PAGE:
One major issue relevant to spousal support is cohabitation. Moving in with someone else during or after your divorce can mean that the spousal support payments should be decreased or completely eliminated due to the added support the payee is receiving. Whether you’re a man who is in the midst of a divorce or you have been divorced for many years, you want to make sure that you’re watching for cohabitation. Make sure there are provisions that prevent it, and if it does occur during your payment, you want to have cohabitation as a trigger to review the order.
Why Cohabitation Affects Support
Cohabitation with someone other than your spouse is common during a divorce. Sometimes it’s because partners have moved on and entered new relationships. This is especially true if the marriage is ending due to infidelity. Sometimes it’s because of financial need: a spouse moves in with a partner, friend, or family member because they can’t afford to live on their own. This is going to impact their needs, and it may impact the support you’re paying. This is usually better for the spouse who is paying for support because it means that your spouse’s living expenses have decreased. For example, maybe she doesn’t have to pay rent because she’s staying with family. You will have to pay less because you don’t have to help cover her rent.
How to Spot Cohabitation
If you would like to have your spousal support order revised because you suspect your ex is cohabitating with someone, you’ll need to have compelling evidence. You may find this out by yourself or by hiring a private investigator. Finding evidence of cohabitation can be tricky, and if you’re looking for the evidence yourself, there are a few things you’ll want to stay away from. For example, GPS devices and trackers may be considered unlawful, and in many circumstances it can even be considered evidence of domestic violence. Following your ex on foot or in a car to try to catch her at home with someone else is also risky. One thing you can do is look on her social media accounts to see if there is any evidence there. If your ex has a private Instagram account, for example, and posts a photo of her moving into her boyfriend’s house, that’s pretty convincing evidence for a judge.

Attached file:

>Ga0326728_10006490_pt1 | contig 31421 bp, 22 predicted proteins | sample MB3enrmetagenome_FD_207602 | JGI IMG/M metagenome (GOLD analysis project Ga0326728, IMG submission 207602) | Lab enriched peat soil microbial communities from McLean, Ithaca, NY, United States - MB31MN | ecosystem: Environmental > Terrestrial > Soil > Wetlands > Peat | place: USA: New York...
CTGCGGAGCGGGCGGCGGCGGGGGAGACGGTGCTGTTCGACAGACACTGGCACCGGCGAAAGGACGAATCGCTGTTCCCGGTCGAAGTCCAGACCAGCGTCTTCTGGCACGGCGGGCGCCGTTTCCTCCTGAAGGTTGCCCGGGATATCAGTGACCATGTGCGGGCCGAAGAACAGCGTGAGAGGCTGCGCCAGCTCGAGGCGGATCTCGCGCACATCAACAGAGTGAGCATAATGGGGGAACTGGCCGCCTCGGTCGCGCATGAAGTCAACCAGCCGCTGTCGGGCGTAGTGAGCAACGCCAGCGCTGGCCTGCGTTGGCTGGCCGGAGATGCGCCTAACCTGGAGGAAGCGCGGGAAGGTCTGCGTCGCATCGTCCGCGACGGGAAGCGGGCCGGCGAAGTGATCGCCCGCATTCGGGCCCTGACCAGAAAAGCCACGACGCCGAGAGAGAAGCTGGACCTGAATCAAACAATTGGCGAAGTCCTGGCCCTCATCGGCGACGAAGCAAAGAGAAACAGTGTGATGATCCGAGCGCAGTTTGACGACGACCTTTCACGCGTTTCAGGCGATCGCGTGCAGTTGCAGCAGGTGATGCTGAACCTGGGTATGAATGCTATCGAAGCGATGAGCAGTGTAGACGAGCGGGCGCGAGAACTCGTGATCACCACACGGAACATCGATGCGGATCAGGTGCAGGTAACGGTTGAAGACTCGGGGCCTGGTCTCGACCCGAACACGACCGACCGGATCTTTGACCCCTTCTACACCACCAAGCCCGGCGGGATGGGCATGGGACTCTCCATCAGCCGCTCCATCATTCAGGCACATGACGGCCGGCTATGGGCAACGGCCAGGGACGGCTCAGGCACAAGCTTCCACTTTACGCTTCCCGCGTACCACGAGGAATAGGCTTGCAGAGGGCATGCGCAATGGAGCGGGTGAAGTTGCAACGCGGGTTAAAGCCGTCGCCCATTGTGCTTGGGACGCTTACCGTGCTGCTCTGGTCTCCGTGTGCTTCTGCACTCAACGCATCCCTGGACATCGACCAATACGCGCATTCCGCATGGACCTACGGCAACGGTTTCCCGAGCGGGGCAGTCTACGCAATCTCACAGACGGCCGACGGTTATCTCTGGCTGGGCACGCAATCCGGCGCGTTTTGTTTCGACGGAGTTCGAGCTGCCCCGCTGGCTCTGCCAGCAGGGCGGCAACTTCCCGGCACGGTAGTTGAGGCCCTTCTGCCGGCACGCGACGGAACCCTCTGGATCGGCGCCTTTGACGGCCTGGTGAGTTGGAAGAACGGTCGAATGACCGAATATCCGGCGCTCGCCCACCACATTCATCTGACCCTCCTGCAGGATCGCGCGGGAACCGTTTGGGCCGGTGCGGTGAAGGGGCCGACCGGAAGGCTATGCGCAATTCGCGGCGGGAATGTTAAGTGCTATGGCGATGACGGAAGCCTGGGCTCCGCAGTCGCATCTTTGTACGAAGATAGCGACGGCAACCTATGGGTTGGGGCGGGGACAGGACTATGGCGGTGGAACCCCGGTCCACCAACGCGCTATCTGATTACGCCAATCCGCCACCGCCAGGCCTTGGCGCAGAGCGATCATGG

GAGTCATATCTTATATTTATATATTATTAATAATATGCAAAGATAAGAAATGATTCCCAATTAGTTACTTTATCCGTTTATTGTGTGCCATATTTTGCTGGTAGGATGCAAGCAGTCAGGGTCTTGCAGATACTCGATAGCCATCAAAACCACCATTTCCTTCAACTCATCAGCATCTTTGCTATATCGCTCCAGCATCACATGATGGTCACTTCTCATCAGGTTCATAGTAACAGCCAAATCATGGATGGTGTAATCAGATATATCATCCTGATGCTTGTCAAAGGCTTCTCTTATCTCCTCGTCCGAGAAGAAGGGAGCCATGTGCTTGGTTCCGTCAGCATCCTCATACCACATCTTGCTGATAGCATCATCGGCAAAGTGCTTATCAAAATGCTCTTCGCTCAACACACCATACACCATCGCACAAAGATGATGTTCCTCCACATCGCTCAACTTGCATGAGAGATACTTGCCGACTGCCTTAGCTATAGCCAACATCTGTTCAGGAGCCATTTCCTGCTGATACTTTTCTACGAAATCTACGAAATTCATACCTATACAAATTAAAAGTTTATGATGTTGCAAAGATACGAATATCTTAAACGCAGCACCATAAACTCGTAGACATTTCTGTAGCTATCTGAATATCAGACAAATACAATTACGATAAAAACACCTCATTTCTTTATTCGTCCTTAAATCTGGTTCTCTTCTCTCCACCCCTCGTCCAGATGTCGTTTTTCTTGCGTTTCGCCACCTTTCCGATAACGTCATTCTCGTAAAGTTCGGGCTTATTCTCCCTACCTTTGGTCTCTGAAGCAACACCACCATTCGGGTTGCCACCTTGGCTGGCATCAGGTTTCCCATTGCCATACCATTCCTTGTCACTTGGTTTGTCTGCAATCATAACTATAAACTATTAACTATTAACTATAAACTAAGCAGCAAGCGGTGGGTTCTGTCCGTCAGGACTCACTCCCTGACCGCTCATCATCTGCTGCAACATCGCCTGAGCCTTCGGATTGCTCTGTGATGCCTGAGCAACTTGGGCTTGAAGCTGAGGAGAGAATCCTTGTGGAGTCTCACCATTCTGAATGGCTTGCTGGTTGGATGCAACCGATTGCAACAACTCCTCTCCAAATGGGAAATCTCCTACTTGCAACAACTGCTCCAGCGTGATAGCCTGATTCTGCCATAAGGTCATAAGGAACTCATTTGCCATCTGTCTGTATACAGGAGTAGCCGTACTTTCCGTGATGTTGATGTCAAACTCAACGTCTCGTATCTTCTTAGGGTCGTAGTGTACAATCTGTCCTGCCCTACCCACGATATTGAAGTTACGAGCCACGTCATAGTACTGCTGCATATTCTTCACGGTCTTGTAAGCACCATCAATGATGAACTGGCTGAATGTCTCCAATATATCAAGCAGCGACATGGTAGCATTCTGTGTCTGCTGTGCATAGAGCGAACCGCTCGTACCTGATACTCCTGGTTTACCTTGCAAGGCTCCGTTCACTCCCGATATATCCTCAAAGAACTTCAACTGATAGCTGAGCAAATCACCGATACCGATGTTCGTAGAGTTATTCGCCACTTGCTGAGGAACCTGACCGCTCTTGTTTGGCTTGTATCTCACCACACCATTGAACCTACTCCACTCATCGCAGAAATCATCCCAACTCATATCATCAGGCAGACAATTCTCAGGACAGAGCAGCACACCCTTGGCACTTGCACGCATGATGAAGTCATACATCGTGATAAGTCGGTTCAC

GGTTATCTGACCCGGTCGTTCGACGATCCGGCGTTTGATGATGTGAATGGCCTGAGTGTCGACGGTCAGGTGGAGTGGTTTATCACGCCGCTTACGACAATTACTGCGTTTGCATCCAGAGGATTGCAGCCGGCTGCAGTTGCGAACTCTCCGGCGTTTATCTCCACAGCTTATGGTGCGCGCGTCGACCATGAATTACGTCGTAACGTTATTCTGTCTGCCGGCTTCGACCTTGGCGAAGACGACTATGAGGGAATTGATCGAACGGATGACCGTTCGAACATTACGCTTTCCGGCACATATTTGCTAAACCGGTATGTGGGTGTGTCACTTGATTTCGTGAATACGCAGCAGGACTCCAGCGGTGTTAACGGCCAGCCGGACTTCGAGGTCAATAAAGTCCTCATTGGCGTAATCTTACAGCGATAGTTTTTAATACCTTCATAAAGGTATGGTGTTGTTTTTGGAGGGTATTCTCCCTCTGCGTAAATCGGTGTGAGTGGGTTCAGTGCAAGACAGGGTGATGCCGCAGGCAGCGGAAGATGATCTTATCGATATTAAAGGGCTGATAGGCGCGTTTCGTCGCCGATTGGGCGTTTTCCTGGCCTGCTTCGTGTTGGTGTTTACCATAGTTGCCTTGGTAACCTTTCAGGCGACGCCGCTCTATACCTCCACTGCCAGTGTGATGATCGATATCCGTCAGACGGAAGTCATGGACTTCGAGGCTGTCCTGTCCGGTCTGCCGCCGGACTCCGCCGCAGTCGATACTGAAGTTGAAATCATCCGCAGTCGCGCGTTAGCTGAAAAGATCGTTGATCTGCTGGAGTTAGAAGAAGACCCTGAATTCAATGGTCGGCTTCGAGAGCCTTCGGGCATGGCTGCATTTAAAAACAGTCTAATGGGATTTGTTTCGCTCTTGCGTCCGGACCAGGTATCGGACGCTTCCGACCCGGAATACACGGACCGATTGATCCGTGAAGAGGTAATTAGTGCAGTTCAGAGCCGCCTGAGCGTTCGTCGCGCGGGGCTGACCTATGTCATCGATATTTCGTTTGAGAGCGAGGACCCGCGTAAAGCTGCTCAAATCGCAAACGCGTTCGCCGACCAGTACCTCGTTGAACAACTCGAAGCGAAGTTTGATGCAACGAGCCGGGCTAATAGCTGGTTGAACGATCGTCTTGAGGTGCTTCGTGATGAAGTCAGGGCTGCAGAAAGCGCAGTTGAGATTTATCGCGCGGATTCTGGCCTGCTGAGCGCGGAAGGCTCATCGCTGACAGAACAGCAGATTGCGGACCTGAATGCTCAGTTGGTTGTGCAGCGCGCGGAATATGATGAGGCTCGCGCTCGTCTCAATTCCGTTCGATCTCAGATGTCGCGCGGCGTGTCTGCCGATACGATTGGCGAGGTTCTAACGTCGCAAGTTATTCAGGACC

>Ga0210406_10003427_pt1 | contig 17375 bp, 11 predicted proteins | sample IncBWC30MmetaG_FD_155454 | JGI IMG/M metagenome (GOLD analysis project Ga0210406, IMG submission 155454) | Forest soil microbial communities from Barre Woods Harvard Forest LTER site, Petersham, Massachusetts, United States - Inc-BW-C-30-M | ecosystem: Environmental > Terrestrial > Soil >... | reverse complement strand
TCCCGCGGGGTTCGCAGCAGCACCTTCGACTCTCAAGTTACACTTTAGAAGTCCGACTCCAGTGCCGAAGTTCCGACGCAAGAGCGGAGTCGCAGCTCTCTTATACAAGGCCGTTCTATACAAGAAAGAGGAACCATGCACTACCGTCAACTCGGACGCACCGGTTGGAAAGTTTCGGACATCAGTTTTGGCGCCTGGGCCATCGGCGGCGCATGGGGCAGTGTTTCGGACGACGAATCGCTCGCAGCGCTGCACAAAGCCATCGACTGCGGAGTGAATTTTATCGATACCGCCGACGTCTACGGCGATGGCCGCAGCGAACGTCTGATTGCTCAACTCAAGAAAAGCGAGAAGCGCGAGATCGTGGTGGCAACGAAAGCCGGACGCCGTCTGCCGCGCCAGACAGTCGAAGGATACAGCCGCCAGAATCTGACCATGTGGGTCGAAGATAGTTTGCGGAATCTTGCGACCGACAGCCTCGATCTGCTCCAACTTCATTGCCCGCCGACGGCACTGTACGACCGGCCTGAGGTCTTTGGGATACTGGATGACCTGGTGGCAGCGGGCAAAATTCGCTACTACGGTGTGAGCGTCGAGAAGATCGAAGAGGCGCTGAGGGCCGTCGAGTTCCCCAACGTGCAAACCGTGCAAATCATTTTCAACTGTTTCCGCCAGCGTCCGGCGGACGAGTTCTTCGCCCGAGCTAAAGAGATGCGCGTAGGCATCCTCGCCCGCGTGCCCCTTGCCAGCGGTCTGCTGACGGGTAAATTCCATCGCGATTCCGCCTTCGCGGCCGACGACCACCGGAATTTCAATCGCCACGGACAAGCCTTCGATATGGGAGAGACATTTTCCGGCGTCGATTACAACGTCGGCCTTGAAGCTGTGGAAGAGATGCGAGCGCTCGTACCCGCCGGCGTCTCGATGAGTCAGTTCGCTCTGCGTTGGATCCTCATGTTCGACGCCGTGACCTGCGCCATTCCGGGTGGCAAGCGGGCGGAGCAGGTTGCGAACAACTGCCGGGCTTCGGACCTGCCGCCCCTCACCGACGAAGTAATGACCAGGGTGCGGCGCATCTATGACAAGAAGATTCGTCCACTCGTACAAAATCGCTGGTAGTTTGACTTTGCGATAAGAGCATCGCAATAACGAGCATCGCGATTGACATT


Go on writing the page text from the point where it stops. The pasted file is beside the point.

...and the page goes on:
Sometimes having a private investigator look into cohabitation takes the risk off of the client, because the client’s not the one doing it. The investigator’s purpose is to gather information professionally, so they have a different goal than a “scorned spouse” in a high-conflict case. A judge will usually be pleased that you went about gathering this information in a professional way, so speak to your family law attorney about possibly hiring an investigator if cohabitation is likely to be an issue. You always want to make sure that you do it properly and that it doesn’t compromise your case.